'God Only Knows'


Helen: "It’s always hard for me to write about my favourite songs. I have much to say and yet nothing at all, and I fear insufficient analysis. “God Only Knows” is my favorite love song, most definitely. It showcases Carl Wilson’s aptitude for melodic singing. There’s no shortage of instrumental bravery in the track, defined mainly by sleigh bells, strings, drums, and harpsichord. And it’s also consistently cited as Paul McCartney’s favorite song.


Goes without saying but I’ll just reiterate here for my own sanity. Wilson’s title line “God Only Knows what I’d be without you” is daring, in the sense that referencing God in 1960s Rock n Roll was not the norm, and overwhelmingly surreal — underscoring this notion that there’s a love so strong, almost precise, that only the ultimate higher power knows its alternative".


'Here Today'


Lucy: "One of the last songs recorded for Pet Sounds, ‘Here Today’, presents itself as a pessimistic oracle of love, the lyrics warning the listener of the fleeting nature of relationships and the unavoidable heartbreak that come with them, before the narrator reveals himself to be the ex-lover of the listener's new girl. The musical composition is as volatile as the relationship with the curious employment of an electric bass guitar as the lead instrument. Indeed, Wilson labelled the song “an assertive track” due to the “utilisation of basses played up higher.” as well as the masculine quality of the trombones. Furthermore, Wilson confessed that, ‘Here Today’ “was probably one of the mystery songs on the album.” and rightly so. It is, afterall, the tension between the narrator’s cynicism and the precious way in which love is presented that makes the song so striking".


'I Just Wasn't Made For These Times'


Zainab: "Arguably the most melancholy track on the album, “I Just Wasn’t Made for These Times” encompasses the inescapable feelings of isolation and hopelessness that accompany the paths of growing up and finding one’s place in society. It’s a song that closely resonates with Wilson's personal life. In 1995, it provided the title of Don Was' documentary of Wilson's life, as well as the title of the film's soundtrack.


Mirroring its title, the track feels nostalgic with its constant build-up and layered texture: the chorus itself features Spanish-sung backing vocals: ‘Oh, ¿cuándo seré? Un día seré’ (‘When will I be? One day I will be’). But what is most poignant about this song is the simple relatability of each lyric. The lines: ‘each time something good happens again… what goes wrong’ cuts through to the timeless nature of the song. It is perhaps for this that it remains so beloved amongst fans".


'Caroline, No'


Calla: Brian Wilson’s first solo piece and ranked 214 by Rolling Stone’s “500 Greatest Songs of All Time”, ‘Caroline, No’, is perfectly fitting for the closing track of Pet Sounds, an album dissecting the battle between adulthood and youth. In this track, youthful innocence is lost, and adulthood is encroached.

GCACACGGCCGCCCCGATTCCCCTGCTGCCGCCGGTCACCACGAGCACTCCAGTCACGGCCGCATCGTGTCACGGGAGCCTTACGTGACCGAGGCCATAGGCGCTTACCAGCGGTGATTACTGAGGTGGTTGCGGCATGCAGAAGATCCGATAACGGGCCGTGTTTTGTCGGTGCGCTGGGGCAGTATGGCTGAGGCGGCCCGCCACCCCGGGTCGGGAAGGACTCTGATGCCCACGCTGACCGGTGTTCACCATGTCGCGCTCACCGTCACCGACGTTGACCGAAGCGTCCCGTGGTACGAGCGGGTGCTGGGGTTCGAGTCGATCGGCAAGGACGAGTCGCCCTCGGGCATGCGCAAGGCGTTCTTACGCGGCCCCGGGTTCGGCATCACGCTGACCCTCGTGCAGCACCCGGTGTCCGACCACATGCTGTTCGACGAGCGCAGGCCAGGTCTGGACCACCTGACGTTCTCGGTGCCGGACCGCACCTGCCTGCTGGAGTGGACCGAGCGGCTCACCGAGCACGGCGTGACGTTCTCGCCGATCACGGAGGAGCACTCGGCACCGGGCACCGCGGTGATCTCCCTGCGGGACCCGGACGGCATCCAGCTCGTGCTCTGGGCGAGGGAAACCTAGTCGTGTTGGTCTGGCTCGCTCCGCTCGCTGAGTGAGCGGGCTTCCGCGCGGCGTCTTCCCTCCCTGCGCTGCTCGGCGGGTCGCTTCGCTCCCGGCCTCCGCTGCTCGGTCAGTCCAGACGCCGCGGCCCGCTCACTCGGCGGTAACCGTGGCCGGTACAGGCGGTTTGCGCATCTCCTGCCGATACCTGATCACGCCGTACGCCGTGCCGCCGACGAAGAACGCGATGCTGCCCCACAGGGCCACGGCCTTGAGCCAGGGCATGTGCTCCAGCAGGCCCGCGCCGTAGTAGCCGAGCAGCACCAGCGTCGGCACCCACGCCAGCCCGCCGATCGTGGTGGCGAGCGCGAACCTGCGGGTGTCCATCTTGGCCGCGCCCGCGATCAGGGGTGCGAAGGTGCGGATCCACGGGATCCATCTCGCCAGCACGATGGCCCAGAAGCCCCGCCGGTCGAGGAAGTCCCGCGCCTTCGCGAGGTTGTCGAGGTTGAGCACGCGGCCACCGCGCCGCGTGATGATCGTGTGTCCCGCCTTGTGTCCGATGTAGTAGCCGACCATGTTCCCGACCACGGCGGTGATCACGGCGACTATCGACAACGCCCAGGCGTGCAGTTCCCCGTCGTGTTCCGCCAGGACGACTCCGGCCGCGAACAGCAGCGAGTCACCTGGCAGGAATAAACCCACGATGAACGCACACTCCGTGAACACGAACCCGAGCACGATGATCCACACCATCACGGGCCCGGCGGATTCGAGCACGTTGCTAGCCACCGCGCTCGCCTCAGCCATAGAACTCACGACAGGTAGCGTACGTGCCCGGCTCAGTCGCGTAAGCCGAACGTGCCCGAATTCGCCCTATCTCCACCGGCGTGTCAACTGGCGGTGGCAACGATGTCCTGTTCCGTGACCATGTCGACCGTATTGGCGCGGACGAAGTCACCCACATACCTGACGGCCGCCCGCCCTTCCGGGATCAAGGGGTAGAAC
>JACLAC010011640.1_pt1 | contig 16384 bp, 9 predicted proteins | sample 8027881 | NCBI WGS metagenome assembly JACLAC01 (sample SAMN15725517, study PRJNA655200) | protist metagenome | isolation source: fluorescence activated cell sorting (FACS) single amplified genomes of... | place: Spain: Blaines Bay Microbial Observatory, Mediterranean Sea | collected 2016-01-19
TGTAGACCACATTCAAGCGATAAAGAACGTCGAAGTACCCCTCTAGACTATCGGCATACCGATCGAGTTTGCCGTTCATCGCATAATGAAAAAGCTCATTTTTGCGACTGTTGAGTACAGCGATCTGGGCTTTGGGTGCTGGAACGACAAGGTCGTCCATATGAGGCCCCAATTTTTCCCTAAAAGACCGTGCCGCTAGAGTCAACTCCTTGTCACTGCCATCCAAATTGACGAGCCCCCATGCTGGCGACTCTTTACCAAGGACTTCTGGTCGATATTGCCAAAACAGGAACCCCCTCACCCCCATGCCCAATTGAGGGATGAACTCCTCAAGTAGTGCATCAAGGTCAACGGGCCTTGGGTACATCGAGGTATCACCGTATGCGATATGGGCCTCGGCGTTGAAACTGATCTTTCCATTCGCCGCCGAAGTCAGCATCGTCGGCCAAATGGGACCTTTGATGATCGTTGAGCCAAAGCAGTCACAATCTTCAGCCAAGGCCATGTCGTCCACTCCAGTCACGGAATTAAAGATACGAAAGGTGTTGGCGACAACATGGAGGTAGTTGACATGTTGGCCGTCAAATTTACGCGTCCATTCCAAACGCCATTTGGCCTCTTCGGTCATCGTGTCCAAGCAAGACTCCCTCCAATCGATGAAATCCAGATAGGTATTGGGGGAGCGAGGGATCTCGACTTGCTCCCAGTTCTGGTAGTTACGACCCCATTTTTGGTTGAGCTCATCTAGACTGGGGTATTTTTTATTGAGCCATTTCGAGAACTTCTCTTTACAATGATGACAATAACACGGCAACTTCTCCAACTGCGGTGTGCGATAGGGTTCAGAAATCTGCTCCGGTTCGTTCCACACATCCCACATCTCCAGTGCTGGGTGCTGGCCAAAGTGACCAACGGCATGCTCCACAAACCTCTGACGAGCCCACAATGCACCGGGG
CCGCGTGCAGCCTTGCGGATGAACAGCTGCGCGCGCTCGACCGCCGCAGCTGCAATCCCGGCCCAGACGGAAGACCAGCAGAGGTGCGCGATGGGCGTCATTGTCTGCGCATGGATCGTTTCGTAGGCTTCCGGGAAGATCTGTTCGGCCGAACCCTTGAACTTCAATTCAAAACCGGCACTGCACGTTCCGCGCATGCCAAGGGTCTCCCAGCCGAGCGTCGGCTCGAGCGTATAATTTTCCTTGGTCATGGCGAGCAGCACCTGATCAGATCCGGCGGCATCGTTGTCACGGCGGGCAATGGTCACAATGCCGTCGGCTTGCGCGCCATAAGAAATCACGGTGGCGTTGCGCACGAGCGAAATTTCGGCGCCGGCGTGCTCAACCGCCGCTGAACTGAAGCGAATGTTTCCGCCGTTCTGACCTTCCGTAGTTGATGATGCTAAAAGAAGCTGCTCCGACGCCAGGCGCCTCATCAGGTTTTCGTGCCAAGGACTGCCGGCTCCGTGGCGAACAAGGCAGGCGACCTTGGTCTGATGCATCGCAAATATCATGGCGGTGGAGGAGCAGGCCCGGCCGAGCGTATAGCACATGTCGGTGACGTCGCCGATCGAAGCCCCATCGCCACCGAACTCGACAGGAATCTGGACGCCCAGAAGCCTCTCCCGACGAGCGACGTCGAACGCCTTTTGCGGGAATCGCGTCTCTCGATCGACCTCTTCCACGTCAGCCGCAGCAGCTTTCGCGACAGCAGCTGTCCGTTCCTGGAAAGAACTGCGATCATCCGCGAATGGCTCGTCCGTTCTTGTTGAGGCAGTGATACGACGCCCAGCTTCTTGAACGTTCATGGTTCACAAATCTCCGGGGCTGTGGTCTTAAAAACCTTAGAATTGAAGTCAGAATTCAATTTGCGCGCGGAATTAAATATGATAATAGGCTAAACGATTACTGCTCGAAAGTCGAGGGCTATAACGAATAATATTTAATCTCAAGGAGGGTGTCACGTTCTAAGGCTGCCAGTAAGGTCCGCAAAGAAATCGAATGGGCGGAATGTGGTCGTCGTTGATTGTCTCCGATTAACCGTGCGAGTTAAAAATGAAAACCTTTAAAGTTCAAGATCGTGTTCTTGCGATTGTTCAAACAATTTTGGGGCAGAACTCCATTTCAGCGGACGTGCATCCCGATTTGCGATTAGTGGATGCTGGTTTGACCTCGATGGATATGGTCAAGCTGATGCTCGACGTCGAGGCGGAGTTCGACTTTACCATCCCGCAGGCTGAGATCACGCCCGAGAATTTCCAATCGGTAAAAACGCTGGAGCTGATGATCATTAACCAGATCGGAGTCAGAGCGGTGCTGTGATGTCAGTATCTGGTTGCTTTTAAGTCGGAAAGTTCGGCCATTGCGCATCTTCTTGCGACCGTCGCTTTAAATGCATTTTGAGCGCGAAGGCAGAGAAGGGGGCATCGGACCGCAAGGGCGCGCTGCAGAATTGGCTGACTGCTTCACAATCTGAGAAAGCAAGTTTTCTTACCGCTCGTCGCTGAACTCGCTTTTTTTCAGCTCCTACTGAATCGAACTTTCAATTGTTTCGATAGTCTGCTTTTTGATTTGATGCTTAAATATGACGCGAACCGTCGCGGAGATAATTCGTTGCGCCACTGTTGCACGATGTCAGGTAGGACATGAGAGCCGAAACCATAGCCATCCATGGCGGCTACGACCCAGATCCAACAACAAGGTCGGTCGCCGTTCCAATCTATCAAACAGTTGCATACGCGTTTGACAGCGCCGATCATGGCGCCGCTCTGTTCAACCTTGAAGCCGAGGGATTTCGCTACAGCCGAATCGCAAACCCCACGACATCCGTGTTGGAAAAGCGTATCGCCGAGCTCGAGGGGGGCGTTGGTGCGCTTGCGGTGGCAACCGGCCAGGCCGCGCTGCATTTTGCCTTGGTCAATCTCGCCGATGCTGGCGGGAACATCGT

The lyrics are inspired by a past relationship of Asher’s, who, depicted as a disillusioned young man, pines after the innocence lost by his former love interest. The heartbreakingly desperate “Oh, Caroline, you break my heart” touches the soul and cradles the listener's heart as the fear of ageing and change is unburied and evoked.

The listener themselves is led through a path of disillusionment – the listener is tricked; whilst the melody suggests upbeat jazz-like melody, the lyrics are paradoxical in the subject. Even the voice of Wilson is deceiving; his voice, sped up by one semitone, creates the effect of a younger and more youthful sound.

A final thought: the track perhaps provokes a rather sinister undertone – female innocence and beauty are pedestaled, and worldly experience is the killer".


The Album Study’s purpose, above all, was to restore the everyday appreciation of the album as an art form. This semester, The Saint has written on four albums so far: Coming Home by Leon Bridges, Boxer by the National, Sound of Silver by LCD Soundsystem, and Coat of Many Colors by Dolly Parton. The final of the season required something particularly powerful. The Arts and Culture team arrived at Pet Sounds. Wilson’s work lasts as an example of reflection and fluid instrumentality, one refreshingly reminiscent of its own time period. The composition transformed not just its audience, but also the Beach Boys — it gives us just what it gave them: a newfound understanding of their own capabilities and honest writing.


And, there is something to be said, as always, for artists who gift genius to evoke joy. The Arts & Culture team thanks Pet Sounds for the quintessential delivery.


Photo: Wikimedia Commons